A teacher’s slur roils La Cañada School District

In October, Cindy Wilcox, then a member of the La Cañada Unified School District’s (LCUSD) Board of Governors, made public that she had filed an official complaint against a teacher at the district’s high-performing public high school. The public reaction was mixed, immediate — and intense.

The complaint alleges that Gabrielle Leko, a tenured math teacher at La Cañada High School, made bigoted remarks during the 2011-12 school year to students in her ninth-grade honors geometry class, including calling a Jewish student “Jew boy.”

Wilcox, who earlier this month stepped down after two four-year terms on the LCUSD board, said in a recent interview that some who live in La Cañada Flintridge, a wealthy city in the San Gabriel Valley, have thanked her for speaking up.

“But other people,” Wilcox said, “said this should never be public.” One particularly blunt letter published in the La Cañada Valley Sun, a local weekly newspaper, began with the sentence, “Cindy Wilcox should be ashamed of herself and leave La Cañada!”

Wilcox filed the complaint in June after hearing reports from parents of Leko’s students. But because none of those parents would attach their names to her official complaint, Wilcox decided to go public in October in the hope of finding a parent or student who might corroborate firsthand, on the record, the allegations against the teacher.

Speaking with The Jewish Journal in November, Wilcox said her complaint referenced a number of biased comments allegedly made by Leko, including remarks targeting an Armenian student, female students and a student with a stutter, in addition to allegedly calling one unnamed Jewish student “Jew boy” and “my little latke.”

Unbeknownst to Wilcox, Debra Archuleta and her daughter, Alyssa Stolmack, now a 10th-grader at La Cañada High School and a student in Leko’s 2010-11 class, also had complained about Leko’s remarks. In February and March 2011, Archuleta had contacted Jackie Luzak, the school’s principal, and Stolmack also attempted to raise the issue with a counselor at La Cañada High School.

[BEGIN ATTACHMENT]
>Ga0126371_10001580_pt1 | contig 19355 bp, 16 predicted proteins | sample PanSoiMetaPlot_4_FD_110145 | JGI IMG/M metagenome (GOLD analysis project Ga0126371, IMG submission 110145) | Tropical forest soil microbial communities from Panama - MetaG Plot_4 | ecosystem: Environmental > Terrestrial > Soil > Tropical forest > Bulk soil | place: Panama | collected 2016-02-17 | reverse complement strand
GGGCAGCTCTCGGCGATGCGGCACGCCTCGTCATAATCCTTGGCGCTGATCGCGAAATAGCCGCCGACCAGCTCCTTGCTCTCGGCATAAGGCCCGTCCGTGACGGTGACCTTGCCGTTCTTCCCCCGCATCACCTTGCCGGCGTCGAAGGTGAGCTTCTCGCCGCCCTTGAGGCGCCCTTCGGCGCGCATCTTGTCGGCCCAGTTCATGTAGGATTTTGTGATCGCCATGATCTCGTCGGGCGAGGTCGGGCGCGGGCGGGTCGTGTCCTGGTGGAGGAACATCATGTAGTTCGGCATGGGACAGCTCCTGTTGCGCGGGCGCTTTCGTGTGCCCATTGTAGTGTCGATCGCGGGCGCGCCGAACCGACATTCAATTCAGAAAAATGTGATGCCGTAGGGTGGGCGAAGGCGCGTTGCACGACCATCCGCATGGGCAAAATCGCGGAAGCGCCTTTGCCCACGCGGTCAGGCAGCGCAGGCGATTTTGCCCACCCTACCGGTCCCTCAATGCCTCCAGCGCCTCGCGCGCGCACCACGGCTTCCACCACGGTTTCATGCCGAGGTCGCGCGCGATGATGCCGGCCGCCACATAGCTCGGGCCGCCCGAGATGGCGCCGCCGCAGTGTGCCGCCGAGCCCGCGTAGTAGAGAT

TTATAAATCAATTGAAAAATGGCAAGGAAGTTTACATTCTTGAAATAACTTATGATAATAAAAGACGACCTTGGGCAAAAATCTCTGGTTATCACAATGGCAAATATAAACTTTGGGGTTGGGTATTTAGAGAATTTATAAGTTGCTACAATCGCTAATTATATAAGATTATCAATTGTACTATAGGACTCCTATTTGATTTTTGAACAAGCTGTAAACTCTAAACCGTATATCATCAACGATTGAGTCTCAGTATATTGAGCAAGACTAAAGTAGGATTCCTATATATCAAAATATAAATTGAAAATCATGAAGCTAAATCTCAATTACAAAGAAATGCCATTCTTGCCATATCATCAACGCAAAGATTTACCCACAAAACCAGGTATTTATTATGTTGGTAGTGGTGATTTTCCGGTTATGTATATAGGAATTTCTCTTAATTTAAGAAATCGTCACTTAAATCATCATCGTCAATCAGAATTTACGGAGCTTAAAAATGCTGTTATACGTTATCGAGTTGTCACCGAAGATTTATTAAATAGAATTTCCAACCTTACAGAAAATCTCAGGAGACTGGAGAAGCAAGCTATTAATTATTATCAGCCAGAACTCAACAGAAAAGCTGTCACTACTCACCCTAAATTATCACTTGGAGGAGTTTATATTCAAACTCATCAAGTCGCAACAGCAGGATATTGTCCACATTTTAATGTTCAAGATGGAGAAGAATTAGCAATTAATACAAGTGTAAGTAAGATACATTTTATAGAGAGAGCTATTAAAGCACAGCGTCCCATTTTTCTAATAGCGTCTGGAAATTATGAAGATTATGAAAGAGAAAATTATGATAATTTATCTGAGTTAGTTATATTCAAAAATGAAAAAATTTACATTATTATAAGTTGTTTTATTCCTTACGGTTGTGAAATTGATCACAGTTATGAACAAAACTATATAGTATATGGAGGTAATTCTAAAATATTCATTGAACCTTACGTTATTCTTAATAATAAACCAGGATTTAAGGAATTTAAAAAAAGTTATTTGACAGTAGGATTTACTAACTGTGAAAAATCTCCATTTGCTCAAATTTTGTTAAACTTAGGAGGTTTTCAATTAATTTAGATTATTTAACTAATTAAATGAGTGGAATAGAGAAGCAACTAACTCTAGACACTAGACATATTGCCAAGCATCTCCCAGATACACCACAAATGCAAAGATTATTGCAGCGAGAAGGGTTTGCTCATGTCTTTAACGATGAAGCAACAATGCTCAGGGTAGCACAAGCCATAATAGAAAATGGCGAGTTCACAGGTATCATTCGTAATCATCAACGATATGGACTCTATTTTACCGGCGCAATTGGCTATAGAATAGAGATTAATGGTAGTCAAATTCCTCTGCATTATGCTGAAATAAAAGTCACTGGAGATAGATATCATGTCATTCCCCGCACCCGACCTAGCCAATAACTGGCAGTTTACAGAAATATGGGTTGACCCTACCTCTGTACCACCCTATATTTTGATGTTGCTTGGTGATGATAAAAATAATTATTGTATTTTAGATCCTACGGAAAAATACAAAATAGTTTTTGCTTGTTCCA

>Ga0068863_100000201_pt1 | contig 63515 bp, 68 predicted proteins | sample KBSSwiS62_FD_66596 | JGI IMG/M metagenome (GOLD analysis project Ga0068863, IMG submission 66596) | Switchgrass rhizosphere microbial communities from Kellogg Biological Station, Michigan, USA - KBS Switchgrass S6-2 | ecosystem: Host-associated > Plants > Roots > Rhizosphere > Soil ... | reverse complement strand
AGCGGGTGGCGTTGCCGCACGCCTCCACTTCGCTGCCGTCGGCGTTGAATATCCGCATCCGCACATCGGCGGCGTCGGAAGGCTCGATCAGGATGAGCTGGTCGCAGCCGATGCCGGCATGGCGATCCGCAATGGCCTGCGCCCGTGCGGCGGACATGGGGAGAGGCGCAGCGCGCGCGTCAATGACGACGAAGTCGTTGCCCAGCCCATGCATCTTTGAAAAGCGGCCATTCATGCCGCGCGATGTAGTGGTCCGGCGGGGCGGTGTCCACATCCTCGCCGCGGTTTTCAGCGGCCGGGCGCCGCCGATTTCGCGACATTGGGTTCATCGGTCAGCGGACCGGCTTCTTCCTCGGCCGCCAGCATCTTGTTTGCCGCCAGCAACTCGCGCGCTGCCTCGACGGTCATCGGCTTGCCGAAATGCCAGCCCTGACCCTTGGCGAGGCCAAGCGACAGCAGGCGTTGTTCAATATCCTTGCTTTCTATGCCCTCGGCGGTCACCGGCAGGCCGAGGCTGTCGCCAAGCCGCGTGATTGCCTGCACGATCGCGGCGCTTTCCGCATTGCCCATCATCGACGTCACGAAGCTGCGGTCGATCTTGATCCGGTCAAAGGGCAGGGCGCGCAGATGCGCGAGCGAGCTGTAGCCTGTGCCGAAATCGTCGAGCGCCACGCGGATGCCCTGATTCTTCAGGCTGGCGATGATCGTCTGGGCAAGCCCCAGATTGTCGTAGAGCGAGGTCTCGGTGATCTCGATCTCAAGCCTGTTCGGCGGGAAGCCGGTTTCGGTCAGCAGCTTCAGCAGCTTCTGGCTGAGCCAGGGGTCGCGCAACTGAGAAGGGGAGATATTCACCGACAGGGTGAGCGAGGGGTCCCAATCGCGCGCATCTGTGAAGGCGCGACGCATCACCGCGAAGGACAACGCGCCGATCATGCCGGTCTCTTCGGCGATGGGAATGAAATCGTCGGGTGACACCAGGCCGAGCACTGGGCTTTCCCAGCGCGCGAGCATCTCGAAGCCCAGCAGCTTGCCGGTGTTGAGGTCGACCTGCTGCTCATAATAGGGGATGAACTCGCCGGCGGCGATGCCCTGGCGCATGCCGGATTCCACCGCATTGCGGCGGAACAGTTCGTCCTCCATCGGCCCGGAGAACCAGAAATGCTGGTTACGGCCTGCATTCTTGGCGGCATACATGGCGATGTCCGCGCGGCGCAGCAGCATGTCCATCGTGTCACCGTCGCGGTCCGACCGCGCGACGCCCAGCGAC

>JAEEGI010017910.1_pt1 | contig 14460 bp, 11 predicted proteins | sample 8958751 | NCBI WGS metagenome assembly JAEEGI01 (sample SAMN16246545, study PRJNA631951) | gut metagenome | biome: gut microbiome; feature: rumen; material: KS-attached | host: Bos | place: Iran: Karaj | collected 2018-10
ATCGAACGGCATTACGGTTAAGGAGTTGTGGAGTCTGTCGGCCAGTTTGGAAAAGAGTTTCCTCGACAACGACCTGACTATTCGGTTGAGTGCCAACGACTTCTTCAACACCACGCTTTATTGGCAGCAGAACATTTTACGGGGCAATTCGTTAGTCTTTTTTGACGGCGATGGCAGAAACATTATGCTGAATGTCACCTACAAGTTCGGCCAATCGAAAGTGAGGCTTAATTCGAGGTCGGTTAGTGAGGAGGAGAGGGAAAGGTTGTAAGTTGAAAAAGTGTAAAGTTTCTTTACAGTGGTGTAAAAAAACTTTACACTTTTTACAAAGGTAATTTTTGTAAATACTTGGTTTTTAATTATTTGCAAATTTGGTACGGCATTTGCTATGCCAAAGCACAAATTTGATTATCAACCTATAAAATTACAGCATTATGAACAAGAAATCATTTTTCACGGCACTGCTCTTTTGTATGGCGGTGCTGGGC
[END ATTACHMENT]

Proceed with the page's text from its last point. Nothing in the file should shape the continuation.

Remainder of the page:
Despite their efforts, nothing happened, Archuleta told a packed LCUSD board meeting on Nov. 15. It was only when Archuleta learned of Wilcox’s complaint in an article in a local newspaper that she and her daughter decided to become the public face of the case against Leko.

“There has not been one other parent in this town that has been willing to do what my daughter and I have been willing to do, and I think it’s frankly shameful,” Archuleta said at the November meeting.

For Jews who live in La Cañada Flintridge, the situation has raised questions about anti-Semitism.

“Pasadena, San Marino, La Cañada — these have historically been kind of unwelcoming to minorities,” said Rabbi Joshua Levine Grater of the Pasadena Jewish Temple & Center. “All these areas had quotas on Jews.”

Grater estimates that at least 25 member families of his synagogue’s 520 live in La Cañada, which has no synagogue of its own.

Rabbi Rick Schechter of Temple Sinai of Glendale, which also draws families from La Cañada, said that in six years on the pulpit he has heard a few stories about anti-Semitic comments being made in area schools.

“Of the three instances that come to my mind,” Schechter said, a number that includes the Leko case, “two involve people of authority working for the school systems. It’s not a large number, it’s not an epidemic, but it’s certainly shocking.”

Still, many Jewish parents of LCUSD students or graduates say they don’t see anti-Semitism as a pervasive problem in the area.

“I have never encountered any signs of anti-Semitism or bias based on our ethnicity [Jewish] or country of origin [Israel],” Avi Zirler, a manager for a major Southern California utility company who has lived in La Cañada for 16 years, wrote in an e-mail. “Our kids, both graduates of LCUSD, do not bear scars of anti-Semitism either.”

As for Leko, Zirler called her “an equal opportunity offender.”

Leko declined to be interviewed for this article and is still teaching in the classroom.

An investigation conducted by an LCUSD assistant superintendent found Leko had “made inappropriate comments containing gender and ethnic bias during exchanges of banter with students during class time,” according to a Nov. 12 memorandum published by La Cañada Flintridge Patch.com. The memo directed Leko “to participate in individualized sensitivity and diversity training” and said the board could take additional disciplinary action.

The LCUSD board met in closed session before and after its Dec. 6 meeting, but did not announce any actions. Before the meeting, two newly elected board members were sworn in, one of them Andrew Blumenfeld, a 20-year-old student at Princeton University who is Jewish.

The board is scheduled to meet again in closed session on Dec. 21 to discuss the Leko matter.